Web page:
Un articol de sfaturi practice.
But we need to say more about “secret meditation,” or private meditation. Meditation involves a process. It’s not a switch to flip on. You don’t just meditate. Meditation is the goal and apex of Bible intake, and as a middle (often forgotten) habit, it involves lead-up and follow-up. You move into it, and move out of it.
Biblically, we find two kinds of meditation. One is spontaneous. It’s the kind of meditation that happens as we live and go about the day. Psalm 19:14 prays, “Let the words of my mouth and the meditation of my heart be acceptable in your sight” (also Psalm 49:3). That could be during the day (“Oh how I love your law! It is my meditation all the day,” Psalm 119:97), or Psalm 63:6 speaks of remembering God and “meditat[ing] on [him] in the watches of the night” (also Psalm 77:3; 119:148).
Another kind of meditation, we might say, is more focused, or intentional, or guided by God’s words. Genesis 24:63 tells of Isaac going “out to meditate in the field toward evening.” Joshua 1:8, as we’ve already seen, says, “This Book of the Law shall not depart from your mouth, but you shall meditate on it day and night . . .”
So too say many psalms. Psalm 1:2: the wise man’s “delight is in the law of the Lord, and on his law he meditates day and night.” Psalm 119:48: “I will lift up my hands toward your commandments, which I love, and I will meditate on your statutes.” Psalm 119:15: “I will meditate on your precepts and fix my eyes on your ways.” This is word-guided meditation.
And while the New Testament may not use the same precise language of meditation, it does speak of setting the mind or fixing the mind (Matthew 16:23; Mark 8:33; Romans 8:5–7; Philippians 3:19). Perhaps most significant is Colossians 3:2: “Set your minds on things that are above, not on things that are on earth.”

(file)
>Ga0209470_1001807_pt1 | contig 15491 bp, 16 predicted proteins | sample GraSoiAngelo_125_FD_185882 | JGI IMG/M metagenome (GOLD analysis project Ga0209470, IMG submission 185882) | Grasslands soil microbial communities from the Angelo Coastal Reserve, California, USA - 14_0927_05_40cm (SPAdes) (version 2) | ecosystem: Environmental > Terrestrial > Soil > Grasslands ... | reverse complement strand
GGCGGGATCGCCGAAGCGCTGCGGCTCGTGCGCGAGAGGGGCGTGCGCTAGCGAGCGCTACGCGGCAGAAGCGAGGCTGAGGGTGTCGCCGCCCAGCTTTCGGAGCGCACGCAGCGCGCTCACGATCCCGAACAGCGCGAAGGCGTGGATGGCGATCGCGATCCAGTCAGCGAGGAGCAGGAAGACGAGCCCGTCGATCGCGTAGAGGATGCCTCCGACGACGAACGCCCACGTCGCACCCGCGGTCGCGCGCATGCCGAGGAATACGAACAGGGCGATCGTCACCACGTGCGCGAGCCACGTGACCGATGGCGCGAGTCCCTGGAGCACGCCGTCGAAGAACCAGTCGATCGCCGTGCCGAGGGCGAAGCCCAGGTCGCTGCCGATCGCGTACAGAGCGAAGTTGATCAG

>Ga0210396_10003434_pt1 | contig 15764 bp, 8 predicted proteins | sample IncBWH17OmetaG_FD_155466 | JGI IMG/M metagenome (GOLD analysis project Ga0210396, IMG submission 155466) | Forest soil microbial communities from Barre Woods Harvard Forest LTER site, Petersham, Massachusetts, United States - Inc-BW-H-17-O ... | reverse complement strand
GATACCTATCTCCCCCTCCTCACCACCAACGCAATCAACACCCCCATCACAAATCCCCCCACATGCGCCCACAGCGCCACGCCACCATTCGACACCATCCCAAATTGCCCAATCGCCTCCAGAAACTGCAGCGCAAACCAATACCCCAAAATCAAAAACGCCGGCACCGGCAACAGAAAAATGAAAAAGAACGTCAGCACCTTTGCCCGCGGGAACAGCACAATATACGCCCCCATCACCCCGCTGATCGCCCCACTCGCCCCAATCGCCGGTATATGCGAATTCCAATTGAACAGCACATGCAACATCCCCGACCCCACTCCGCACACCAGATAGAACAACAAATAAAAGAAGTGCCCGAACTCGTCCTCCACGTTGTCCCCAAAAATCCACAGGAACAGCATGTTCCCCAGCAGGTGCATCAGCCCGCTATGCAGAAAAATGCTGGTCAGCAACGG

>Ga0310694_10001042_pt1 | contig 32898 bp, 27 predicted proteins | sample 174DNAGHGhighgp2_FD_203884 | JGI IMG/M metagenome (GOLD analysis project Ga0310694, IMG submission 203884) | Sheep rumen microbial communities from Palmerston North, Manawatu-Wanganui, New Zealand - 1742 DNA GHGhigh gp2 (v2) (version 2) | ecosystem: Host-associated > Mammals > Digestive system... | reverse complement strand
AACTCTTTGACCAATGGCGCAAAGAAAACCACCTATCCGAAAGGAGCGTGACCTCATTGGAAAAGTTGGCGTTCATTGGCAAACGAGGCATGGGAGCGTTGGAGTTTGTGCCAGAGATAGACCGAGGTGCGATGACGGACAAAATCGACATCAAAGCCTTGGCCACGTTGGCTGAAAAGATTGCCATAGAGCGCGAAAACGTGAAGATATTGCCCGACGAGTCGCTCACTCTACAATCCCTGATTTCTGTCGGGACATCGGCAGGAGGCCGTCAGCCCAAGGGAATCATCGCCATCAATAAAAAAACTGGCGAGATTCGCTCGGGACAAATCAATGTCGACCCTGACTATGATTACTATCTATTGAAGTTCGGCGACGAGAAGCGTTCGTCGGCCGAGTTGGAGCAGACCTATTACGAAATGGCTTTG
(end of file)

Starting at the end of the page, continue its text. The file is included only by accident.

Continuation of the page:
“What we choose to meditate on, we will gravitate toward meditating on in our spare moments.”
And these two kinds of meditation are related. Focused or intentional meditation — that is, meditation that we choose — leads to spontaneous meditation, the meditation that seems to happen to us as we go about our lives. What we choose to meditate on, we will gravitate toward meditating on in our spare moments.
Our focus here is on intentional, focused meditation. Having made time for such meditation, and found an undistracting place for such meditation, how might we go about pursuing it?
First is pace. By that, I mean read at the pace of the text and of understanding, and enjoyment. For most of us, this is a slower pace (perhaps a far slower pace) than we default to when reading other texts in our lives. In our age of accelerations, technology and society condition us to read faster and faster. But the Bible, as an ancient book, was written slowly and carefully to be read slowly and carefully. So we begin with an unhurried reading (and re-reading) of God’s word.
Second, then, is pause — or meditation proper. Having read the biblical text, we now pause over it to meditate on it. Without moving on, we want to go deep in this phrase or verse or idea, letting the words themselves lead us. That we not only have words in us, but we are in the words. Now what? Consider three encouragements about meditation.